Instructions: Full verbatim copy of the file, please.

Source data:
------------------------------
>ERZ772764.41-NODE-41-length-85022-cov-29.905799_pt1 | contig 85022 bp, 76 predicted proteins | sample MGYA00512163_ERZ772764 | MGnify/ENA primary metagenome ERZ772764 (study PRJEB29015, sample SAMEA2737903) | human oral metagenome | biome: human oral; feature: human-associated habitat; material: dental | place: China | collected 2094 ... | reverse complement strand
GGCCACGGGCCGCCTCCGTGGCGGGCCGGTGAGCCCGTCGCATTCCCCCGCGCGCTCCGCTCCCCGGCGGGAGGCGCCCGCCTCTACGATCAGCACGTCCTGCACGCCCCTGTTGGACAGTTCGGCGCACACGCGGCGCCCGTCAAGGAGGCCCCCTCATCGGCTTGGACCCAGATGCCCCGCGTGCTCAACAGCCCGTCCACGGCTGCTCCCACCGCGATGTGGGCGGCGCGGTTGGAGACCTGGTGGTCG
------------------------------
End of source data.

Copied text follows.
>ERZ772764.41-NODE-41-length-85022-cov-29.905799_pt1 | contig 85022 bp, 76 predicted proteins | sample MGYA00512163_ERZ772764 | MGnify/ENA primary metagenome ERZ772764 (study PRJEB29015, sample SAMEA2737903) | human oral metagenome | biome: human oral; feature: human-associated habitat; material: dental | place: China | collected 2094 ... | reverse complement strand
GGCCACGGGCCGCCTCCGTGGCGGGCCGGTGAGCCCGTCGCATTCCCCCGCGCGCTCCGCTCCCCGGCGGGAGGCGCCCGCCTCTACGATCAGCACGTCCTGCACGCCCCTGTTGGACAGTTCGGCGCACACGCGGCGCCCGTCAAGGAGGCCCCCTCATCGGCTTGGACCCAGATGCCCCGCGTGCTCAACAGCCCGTCCACGGCTGCTCCCACCGCGATGTGGGCGGCGCGGTTGGAGACCTGGTGGTCG